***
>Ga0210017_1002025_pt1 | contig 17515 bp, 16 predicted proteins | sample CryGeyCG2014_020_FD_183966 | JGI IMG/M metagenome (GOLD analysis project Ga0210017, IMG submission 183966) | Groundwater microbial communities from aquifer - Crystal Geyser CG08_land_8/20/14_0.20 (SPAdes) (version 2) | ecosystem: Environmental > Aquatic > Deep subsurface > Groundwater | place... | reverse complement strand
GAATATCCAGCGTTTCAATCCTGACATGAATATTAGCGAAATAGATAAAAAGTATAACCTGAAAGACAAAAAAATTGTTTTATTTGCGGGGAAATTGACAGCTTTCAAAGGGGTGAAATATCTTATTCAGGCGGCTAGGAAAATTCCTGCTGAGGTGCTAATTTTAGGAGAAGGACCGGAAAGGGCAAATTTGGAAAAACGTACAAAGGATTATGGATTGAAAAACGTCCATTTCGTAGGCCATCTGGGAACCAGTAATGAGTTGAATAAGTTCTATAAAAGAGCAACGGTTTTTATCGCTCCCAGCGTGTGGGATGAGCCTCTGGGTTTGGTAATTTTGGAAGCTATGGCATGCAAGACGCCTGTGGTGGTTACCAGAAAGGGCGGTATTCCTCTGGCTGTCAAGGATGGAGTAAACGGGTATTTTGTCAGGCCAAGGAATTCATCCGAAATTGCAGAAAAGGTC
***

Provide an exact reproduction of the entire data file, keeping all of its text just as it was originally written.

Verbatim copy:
>Ga0210017_1002025_pt1 | contig 17515 bp, 16 predicted proteins | sample CryGeyCG2014_020_FD_183966 | JGI IMG/M metagenome (GOLD analysis project Ga0210017, IMG submission 183966) | Groundwater microbial communities from aquifer - Crystal Geyser CG08_land_8/20/14_0.20 (SPAdes) (version 2) | ecosystem: Environmental > Aquatic > Deep subsurface > Groundwater | place... | reverse complement strand
GAATATCCAGCGTTTCAATCCTGACATGAATATTAGCGAAATAGATAAAAAGTATAACCTGAAAGACAAAAAAATTGTTTTATTTGCGGGGAAATTGACAGCTTTCAAAGGGGTGAAATATCTTATTCAGGCGGCTAGGAAAATTCCTGCTGAGGTGCTAATTTTAGGAGAAGGACCGGAAAGGGCAAATTTGGAAAAACGTACAAAGGATTATGGATTGAAAAACGTCCATTTCGTAGGCCATCTGGGAACCAGTAATGAGTTGAATAAGTTCTATAAAAGAGCAACGGTTTTTATCGCTCCCAGCGTGTGGGATGAGCCTCTGGGTTTGGTAATTTTGGAAGCTATGGCATGCAAGACGCCTGTGGTGGTTACCAGAAAGGGCGGTATTCCTCTGGCTGTCAAGGATGGAGTAAACGGGTATTTTGTCAGGCCAAGGAATTCATCCGAAATTGCAGAAAAGGTC